Lamborghini kept suspiciously quiet about this year’s edition of the Geneva Auto Show. The Italian firm broke its silence by revealing a topless version of the delightfully hardcore Huracán Performante introduced at the same event last year.
Named Huracán Performante Spyder, the roadster is out to obtain bragging rights. The hardtop model lapped Germany’s famous Nürburgring track in 6:52.01, a time which makes it one of the fastest production cars on the planet. The Porsche 911 GT2 RS recently managed to beat it by clocking 6:47.3. The Spyder won’t trounce either, but we expect it will become the fastest convertible around the 12.8-mile-long track.
How? With raw power, the use of a state-of-the-art material named Forged Composites, and an advanced suite of active aerodynamic features named Aerodinamica Lamborghini Attiva (ALA). It’s the same recipe the company followed to create the hardtop model.
Let’s start with the engine. Like the hardtop, the Spyder receives a naturally aspirated, 5.2-liter V10 that churns out a mighty 640 horsepower at 8,000 rpm and 443 pound-feet of torque at 6,500 rpm. It’s the most powerful 10-cylinder engine Lamborghini has ever built. The list of tweaks includes a bronze manifold, a new intake, and titanium exhaust valves. All that power travels through a seven-speed automatic transmission and a performance-tuned all-wheel drive system before it reaches the asphalt.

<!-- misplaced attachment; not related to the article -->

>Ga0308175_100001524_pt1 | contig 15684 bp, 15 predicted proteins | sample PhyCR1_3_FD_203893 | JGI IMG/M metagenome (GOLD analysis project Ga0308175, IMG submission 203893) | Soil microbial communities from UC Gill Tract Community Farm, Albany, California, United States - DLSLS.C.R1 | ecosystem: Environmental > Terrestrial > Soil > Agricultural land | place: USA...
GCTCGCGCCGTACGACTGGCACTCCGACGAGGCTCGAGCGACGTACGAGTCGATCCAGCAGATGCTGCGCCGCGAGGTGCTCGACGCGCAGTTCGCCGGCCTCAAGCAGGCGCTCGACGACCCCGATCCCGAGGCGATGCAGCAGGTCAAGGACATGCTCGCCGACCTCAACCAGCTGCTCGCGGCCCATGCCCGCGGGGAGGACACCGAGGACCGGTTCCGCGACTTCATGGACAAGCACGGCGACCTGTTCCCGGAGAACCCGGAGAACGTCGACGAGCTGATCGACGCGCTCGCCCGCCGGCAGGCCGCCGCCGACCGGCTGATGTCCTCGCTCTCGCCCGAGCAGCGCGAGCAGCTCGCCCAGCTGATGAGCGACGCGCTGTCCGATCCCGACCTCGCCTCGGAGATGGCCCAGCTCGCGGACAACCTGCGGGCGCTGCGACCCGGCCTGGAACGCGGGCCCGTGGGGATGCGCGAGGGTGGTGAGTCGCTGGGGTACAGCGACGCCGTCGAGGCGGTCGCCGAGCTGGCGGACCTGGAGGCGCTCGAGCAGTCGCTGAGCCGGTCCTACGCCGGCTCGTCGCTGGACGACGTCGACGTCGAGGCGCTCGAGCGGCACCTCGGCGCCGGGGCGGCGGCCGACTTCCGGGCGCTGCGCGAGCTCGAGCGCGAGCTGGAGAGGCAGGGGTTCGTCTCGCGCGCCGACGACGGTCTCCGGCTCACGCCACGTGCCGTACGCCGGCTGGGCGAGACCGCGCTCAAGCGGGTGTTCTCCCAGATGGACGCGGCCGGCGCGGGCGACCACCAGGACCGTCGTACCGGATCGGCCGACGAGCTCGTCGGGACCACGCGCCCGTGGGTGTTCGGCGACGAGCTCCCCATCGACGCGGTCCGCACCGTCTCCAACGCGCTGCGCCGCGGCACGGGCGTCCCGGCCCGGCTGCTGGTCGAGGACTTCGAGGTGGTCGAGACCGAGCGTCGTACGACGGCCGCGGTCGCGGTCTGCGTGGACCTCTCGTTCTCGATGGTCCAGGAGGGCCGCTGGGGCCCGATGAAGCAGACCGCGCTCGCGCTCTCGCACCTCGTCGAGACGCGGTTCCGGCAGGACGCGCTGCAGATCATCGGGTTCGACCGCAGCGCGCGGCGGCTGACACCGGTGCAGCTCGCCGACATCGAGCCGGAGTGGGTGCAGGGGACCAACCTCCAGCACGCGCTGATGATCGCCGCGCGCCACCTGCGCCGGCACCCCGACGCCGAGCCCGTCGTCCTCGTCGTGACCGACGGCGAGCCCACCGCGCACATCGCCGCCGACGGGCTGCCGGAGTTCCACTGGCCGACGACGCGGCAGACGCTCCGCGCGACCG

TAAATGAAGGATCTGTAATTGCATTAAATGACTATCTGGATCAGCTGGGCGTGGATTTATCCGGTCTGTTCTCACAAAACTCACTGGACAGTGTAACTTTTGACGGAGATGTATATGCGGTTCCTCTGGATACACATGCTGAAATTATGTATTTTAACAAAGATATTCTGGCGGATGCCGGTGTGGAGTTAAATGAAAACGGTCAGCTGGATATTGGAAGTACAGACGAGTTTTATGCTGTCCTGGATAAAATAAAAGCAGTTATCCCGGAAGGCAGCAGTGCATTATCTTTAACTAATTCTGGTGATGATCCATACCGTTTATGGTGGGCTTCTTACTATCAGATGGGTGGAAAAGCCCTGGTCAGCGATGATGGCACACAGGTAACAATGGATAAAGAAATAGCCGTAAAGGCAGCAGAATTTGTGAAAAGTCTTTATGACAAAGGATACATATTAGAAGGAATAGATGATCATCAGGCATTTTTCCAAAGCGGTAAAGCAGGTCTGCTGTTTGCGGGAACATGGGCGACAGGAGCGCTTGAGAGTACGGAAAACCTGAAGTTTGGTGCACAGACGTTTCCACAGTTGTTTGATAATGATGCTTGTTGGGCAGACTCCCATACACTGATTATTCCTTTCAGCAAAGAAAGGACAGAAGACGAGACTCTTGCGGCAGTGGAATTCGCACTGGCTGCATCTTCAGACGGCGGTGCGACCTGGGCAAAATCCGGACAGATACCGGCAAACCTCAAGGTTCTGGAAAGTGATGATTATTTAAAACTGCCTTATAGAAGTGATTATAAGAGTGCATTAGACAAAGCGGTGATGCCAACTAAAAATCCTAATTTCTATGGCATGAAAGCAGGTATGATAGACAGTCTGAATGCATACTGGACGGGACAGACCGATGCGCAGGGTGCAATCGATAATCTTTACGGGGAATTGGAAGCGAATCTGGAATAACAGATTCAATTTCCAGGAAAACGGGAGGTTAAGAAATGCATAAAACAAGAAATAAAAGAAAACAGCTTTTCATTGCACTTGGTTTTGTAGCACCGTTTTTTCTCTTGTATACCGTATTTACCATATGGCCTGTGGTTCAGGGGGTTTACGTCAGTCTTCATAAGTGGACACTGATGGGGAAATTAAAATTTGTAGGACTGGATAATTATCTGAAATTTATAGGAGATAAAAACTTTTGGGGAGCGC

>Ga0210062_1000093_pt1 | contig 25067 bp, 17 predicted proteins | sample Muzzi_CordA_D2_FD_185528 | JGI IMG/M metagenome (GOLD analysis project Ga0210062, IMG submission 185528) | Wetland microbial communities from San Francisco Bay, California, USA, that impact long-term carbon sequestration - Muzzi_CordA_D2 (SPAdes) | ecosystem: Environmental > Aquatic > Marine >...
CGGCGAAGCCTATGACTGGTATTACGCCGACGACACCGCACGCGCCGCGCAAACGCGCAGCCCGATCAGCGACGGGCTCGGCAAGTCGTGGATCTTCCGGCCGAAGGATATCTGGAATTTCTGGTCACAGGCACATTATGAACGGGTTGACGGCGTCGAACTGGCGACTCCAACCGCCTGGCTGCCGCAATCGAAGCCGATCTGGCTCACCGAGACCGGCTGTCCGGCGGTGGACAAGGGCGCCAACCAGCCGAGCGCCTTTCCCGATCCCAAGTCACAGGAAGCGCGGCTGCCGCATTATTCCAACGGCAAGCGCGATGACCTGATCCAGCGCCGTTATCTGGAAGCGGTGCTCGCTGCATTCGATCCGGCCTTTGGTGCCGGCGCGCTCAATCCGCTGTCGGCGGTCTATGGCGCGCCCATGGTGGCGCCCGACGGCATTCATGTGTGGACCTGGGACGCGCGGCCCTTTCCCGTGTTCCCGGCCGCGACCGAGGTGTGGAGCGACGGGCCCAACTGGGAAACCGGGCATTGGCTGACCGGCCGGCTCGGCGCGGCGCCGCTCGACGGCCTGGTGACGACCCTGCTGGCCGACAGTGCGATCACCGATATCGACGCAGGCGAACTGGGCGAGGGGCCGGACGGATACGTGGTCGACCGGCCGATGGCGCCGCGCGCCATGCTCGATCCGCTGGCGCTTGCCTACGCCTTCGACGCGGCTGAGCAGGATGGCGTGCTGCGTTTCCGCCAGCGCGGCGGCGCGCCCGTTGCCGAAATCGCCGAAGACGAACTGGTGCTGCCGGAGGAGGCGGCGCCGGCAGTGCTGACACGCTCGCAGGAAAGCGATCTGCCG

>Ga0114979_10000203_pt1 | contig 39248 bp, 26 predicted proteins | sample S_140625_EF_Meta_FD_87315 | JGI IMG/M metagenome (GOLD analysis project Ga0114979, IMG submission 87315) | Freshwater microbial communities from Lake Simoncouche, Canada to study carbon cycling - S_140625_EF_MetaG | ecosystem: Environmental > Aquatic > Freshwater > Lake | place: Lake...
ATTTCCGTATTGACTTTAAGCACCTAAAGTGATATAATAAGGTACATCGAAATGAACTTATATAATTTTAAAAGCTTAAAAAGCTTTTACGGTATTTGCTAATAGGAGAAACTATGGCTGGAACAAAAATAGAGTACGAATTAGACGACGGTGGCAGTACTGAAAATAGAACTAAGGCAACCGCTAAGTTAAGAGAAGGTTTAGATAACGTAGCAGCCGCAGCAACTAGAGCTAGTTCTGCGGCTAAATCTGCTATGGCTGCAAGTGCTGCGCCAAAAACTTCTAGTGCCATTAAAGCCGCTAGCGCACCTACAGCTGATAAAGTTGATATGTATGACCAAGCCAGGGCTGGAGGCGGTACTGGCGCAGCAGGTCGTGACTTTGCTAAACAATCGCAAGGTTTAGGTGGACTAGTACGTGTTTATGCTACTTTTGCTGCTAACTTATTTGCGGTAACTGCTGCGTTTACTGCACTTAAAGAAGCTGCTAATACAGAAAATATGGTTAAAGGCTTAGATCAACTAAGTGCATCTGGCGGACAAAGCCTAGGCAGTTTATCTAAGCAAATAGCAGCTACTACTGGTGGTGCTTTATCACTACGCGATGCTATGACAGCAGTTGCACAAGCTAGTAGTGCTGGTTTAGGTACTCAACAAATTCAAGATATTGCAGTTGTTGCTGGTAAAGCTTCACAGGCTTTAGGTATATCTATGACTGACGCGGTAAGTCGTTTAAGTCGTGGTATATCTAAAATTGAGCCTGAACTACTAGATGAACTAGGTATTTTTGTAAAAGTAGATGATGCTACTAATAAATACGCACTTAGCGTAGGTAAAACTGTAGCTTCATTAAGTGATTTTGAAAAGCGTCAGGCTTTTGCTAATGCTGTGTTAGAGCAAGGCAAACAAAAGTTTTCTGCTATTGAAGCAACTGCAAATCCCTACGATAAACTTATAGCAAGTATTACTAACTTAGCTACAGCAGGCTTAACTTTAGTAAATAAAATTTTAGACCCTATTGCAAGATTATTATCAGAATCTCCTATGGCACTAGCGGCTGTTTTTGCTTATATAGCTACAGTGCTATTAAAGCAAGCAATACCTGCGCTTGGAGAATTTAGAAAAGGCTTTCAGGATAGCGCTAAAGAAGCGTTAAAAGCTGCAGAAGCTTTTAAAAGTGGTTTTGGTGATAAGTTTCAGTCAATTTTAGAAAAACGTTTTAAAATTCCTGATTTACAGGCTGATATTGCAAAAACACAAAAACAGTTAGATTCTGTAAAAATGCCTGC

You don’t have to look far to find Forged Composites. Billed as a smarter kind of carbon fiber, it’s used to make parts of the front and rear ends, the sizable spoiler out back, the air vents, the door handles, the center consoles, and even the steering wheel-mounted paddles used to shift the seven-speed manually. The Huracán Performante hardtop weighs 88 pounds less than the LP610-4 it’s based on; the Spyder achieves a similar result.
The ALA system automatically adjusts the Huracán’s aerodynamic profile depending on whether it needs more downforce or less drag. Flaps in the rear wing open and close to produce what’s called aero-vectoring. It’s a complicated-sounding term that, simply put, means increasing or reducing the amount of weight that pins down each individual wheel. It helps the Performante get around a track much faster.
The Lamborghini Huracán Performante Spyder will go on sale this summer. Pricing starts at about $309,000.
Updated: Added full information, live photos.
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